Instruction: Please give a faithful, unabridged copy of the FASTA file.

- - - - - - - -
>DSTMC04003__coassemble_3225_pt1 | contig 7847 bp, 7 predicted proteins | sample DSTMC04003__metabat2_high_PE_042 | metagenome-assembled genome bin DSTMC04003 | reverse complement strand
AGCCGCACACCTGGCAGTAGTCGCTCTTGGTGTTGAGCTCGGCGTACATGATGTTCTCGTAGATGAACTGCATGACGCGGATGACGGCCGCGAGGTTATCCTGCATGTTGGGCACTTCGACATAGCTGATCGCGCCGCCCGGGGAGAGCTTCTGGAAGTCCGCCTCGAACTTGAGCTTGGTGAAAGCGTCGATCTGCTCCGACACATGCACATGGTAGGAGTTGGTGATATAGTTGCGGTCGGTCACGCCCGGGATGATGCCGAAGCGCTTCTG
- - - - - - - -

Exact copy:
>DSTMC04003__coassemble_3225_pt1 | contig 7847 bp, 7 predicted proteins | sample DSTMC04003__metabat2_high_PE_042 | metagenome-assembled genome bin DSTMC04003 | reverse complement strand
AGCCGCACACCTGGCAGTAGTCGCTCTTGGTGTTGAGCTCGGCGTACATGATGTTCTCGTAGATGAACTGCATGACGCGGATGACGGCCGCGAGGTTATCCTGCATGTTGGGCACTTCGACATAGCTGATCGCGCCGCCCGGGGAGAGCTTCTGGAAGTCCGCCTCGAACTTGAGCTTGGTGAAAGCGTCGATCTGCTCCGACACATGCACATGGTAGGAGTTGGTGATATAGTTGCGGTCGGTCACGCCCGGGATGATGCCGAAGCGCTTCTG